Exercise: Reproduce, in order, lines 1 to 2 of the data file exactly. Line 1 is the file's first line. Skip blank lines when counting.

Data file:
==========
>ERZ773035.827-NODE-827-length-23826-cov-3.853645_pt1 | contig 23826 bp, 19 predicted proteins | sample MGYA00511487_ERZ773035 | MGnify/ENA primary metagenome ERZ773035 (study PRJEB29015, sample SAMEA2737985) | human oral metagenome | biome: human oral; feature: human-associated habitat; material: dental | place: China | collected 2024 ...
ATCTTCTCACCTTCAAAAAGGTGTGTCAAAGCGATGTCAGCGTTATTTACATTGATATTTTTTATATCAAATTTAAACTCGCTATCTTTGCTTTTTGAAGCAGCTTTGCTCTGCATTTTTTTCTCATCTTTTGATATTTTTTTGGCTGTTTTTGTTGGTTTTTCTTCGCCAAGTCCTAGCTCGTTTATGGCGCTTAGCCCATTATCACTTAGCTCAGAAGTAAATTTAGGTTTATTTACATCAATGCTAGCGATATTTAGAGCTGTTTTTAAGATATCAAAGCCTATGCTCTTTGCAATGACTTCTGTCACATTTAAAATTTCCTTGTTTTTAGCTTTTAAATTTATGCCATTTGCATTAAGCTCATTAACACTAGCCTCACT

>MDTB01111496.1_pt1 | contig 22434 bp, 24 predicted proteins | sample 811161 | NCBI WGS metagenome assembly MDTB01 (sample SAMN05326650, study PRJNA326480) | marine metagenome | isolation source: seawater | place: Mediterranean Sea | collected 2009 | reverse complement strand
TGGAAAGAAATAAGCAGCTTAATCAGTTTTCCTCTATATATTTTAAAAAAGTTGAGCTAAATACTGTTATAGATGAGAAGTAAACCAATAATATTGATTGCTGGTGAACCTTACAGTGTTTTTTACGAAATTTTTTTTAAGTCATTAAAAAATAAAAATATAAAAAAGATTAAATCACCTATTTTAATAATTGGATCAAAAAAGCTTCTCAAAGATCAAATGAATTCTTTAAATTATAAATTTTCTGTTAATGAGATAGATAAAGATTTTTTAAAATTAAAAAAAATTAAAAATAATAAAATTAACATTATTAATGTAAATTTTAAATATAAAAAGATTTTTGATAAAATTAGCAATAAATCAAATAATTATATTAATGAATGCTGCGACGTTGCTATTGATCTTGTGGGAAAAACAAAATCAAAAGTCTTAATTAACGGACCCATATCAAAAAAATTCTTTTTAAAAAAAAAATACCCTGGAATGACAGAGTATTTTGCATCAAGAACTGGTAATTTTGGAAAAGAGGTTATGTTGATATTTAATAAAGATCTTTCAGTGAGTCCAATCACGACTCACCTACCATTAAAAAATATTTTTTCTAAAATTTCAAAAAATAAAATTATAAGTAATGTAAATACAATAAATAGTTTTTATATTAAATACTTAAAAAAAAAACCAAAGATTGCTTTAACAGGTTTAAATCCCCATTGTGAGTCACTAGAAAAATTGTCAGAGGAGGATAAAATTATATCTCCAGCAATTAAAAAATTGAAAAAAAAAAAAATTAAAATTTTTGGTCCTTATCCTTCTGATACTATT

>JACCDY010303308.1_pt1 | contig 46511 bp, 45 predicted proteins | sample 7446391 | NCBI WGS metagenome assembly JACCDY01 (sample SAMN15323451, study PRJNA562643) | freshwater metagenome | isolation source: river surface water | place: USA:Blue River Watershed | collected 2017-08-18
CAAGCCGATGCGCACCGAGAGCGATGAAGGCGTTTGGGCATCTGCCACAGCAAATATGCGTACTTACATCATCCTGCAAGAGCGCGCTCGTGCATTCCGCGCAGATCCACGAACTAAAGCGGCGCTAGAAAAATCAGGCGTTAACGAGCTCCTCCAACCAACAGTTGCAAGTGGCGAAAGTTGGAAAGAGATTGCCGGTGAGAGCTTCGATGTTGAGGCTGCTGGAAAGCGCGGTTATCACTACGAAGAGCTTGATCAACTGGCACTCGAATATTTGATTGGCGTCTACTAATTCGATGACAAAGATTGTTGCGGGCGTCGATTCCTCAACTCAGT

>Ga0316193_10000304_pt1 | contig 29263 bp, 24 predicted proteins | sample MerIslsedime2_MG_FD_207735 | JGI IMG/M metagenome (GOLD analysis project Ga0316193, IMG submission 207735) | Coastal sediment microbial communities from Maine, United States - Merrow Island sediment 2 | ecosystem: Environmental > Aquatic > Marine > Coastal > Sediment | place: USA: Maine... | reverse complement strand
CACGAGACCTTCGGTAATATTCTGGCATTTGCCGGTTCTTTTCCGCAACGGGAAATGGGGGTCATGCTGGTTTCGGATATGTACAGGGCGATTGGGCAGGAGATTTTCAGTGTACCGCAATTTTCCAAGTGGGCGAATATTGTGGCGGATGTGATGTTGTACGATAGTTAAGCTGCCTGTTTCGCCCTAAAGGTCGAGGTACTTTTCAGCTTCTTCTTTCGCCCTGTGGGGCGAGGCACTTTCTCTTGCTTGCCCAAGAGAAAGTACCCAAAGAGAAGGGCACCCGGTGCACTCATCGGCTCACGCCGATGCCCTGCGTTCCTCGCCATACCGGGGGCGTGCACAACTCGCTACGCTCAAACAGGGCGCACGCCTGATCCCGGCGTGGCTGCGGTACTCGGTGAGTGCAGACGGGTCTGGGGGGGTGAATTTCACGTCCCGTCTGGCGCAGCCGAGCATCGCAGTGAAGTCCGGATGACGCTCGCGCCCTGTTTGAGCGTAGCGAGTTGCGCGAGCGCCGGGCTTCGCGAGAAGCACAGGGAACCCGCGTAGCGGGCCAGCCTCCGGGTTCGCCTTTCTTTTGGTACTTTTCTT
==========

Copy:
>ERZ773035.827-NODE-827-length-23826-cov-3.853645_pt1 | contig 23826 bp, 19 predicted proteins | sample MGYA00511487_ERZ773035 | MGnify/ENA primary metagenome ERZ773035 (study PRJEB29015, sample SAMEA2737985) | human oral metagenome | biome: human oral; feature: human-associated habitat; material: dental | place: China | collected 2024 ...
ATCTTCTCACCTTCAAAAAGGTGTGTCAAAGCGATGTCAGCGTTATTTACATTGATATTTTTTATATCAAATTTAAACTCGCTATCTTTGCTTTTTGAAGCAGCTTTGCTCTGCATTTTTTTCTCATCTTTTGATATTTTTTTGGCTGTTTTTGTTGGTTTTTCTTCGCCAAGTCCTAGCTCGTTTATGGCGCTTAGCCCATTATCACTTAGCTCAGAAGTAAATTTAGGTTTATTTACATCAATGCTAGCGATATTTAGAGCTGTTTTTAAGATATCAAAGCCTATGCTCTTTGCAATGACTTCTGTCACATTTAAAATTTCCTTGTTTTTAGCTTTTAAATTTATGCCATTTGCATTAAGCTCATTAACACTAGCCTCACT